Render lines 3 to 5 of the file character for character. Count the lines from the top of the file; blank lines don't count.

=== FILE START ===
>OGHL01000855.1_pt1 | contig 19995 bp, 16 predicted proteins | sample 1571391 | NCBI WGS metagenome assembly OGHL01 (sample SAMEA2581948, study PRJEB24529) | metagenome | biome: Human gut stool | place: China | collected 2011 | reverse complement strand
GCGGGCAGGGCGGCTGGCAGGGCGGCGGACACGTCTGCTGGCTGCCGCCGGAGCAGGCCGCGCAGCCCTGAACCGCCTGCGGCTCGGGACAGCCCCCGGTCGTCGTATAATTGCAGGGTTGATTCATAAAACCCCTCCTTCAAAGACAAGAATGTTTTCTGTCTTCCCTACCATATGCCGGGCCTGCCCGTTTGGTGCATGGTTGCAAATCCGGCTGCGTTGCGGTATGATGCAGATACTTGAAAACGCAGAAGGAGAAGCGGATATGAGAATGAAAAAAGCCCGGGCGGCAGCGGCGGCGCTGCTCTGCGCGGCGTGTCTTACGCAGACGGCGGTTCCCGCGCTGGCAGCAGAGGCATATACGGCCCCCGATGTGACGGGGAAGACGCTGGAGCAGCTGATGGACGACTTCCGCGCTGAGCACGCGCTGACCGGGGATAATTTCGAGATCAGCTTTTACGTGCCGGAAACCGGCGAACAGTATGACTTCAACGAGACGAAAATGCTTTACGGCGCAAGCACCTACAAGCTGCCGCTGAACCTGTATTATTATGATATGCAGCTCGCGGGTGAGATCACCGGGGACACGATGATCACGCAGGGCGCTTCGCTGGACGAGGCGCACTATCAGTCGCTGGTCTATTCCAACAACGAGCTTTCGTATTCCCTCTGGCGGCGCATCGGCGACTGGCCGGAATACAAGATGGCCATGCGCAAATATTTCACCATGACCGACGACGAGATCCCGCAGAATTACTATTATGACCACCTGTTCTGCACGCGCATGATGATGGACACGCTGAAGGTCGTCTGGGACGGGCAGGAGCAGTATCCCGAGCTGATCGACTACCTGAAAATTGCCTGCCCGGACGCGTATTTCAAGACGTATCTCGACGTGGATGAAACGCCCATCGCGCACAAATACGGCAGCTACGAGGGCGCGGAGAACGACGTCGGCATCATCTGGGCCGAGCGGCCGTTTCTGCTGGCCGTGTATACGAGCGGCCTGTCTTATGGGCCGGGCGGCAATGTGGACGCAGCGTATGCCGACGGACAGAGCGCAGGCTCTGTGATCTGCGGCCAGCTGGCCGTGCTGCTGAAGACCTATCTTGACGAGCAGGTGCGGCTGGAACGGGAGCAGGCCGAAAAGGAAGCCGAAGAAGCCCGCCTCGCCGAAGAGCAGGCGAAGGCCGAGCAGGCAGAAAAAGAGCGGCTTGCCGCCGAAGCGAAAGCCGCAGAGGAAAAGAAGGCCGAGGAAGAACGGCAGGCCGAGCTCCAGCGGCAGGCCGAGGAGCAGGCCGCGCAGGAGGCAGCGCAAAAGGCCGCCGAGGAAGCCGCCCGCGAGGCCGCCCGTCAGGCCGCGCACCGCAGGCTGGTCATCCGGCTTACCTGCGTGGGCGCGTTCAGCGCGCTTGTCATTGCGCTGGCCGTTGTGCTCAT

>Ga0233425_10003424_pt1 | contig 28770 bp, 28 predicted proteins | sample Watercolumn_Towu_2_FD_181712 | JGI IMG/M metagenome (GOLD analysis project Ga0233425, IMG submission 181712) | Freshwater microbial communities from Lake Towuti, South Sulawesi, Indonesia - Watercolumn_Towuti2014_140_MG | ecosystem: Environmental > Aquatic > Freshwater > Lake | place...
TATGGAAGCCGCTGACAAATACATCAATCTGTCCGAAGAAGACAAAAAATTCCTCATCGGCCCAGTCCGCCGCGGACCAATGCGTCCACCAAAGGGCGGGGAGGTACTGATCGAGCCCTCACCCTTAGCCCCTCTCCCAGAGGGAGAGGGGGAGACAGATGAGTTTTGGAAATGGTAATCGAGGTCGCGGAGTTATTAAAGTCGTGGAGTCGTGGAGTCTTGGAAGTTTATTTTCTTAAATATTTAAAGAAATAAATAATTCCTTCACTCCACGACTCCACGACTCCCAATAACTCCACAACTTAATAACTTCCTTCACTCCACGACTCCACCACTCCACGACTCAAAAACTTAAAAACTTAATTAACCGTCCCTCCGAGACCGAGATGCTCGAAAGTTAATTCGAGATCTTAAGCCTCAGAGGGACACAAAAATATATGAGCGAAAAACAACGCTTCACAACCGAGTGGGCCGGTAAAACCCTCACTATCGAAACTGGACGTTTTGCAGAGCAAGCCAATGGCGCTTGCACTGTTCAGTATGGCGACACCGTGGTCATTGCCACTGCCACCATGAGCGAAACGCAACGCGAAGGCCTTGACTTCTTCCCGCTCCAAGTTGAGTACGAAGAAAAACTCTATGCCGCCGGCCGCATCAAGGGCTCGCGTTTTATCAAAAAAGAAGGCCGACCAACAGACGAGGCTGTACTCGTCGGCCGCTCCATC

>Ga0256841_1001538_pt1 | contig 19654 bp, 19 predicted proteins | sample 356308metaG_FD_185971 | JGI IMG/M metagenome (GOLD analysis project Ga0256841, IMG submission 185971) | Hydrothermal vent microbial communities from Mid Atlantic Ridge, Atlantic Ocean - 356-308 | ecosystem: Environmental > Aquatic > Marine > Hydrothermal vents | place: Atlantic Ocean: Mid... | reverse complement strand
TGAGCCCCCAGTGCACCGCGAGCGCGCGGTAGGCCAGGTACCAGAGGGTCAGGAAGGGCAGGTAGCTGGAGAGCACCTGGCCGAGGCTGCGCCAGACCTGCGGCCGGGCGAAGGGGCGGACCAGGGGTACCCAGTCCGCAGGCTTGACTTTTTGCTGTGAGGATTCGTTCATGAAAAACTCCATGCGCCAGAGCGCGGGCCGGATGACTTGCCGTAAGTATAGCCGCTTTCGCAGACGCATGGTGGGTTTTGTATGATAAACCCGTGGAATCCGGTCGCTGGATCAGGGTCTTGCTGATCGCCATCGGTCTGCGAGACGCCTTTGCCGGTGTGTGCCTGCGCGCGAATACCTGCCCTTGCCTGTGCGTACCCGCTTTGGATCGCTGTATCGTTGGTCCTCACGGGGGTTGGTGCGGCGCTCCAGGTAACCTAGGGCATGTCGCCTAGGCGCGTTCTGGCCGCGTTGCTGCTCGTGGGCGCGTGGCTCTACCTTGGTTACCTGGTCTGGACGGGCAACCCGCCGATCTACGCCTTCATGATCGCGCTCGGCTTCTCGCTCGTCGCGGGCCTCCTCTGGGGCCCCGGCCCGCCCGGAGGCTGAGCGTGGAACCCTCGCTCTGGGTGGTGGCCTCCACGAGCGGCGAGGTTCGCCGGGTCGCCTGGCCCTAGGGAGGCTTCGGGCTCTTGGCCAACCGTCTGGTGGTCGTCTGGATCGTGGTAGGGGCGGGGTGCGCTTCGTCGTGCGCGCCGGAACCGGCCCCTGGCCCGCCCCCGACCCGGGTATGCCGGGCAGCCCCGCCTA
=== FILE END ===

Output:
>Ga0233425_10003424_pt1 | contig 28770 bp, 28 predicted proteins | sample Watercolumn_Towu_2_FD_181712 | JGI IMG/M metagenome (GOLD analysis project Ga0233425, IMG submission 181712) | Freshwater microbial communities from Lake Towuti, South Sulawesi, Indonesia - Watercolumn_Towuti2014_140_MG | ecosystem: Environmental > Aquatic > Freshwater > Lake | place...
TATGGAAGCCGCTGACAAATACATCAATCTGTCCGAAGAAGACAAAAAATTCCTCATCGGCCCAGTCCGCCGCGGACCAATGCGTCCACCAAAGGGCGGGGAGGTACTGATCGAGCCCTCACCCTTAGCCCCTCTCCCAGAGGGAGAGGGGGAGACAGATGAGTTTTGGAAATGGTAATCGAGGTCGCGGAGTTATTAAAGTCGTGGAGTCGTGGAGTCTTGGAAGTTTATTTTCTTAAATATTTAAAGAAATAAATAATTCCTTCACTCCACGACTCCACGACTCCCAATAACTCCACAACTTAATAACTTCCTTCACTCCACGACTCCACCACTCCACGACTCAAAAACTTAAAAACTTAATTAACCGTCCCTCCGAGACCGAGATGCTCGAAAGTTAATTCGAGATCTTAAGCCTCAGAGGGACACAAAAATATATGAGCGAAAAACAACGCTTCACAACCGAGTGGGCCGGTAAAACCCTCACTATCGAAACTGGACGTTTTGCAGAGCAAGCCAATGGCGCTTGCACTGTTCAGTATGGCGACACCGTGGTCATTGCCACTGCCACCATGAGCGAAACGCAACGCGAAGGCCTTGACTTCTTCCCGCTCCAAGTTGAGTACGAAGAAAAACTCTATGCCGCCGGCCGCATCAAGGGCTCGCGTTTTATCAAAAAAGAAGGCCGACCAACAGACGAGGCTGTACTCGTCGGCCGCTCCATC

>Ga0256841_1001538_pt1 | contig 19654 bp, 19 predicted proteins | sample 356308metaG_FD_185971 | JGI IMG/M metagenome (GOLD analysis project Ga0256841, IMG submission 185971) | Hydrothermal vent microbial communities from Mid Atlantic Ridge, Atlantic Ocean - 356-308 | ecosystem: Environmental > Aquatic > Marine > Hydrothermal vents | place: Atlantic Ocean: Mid... | reverse complement strand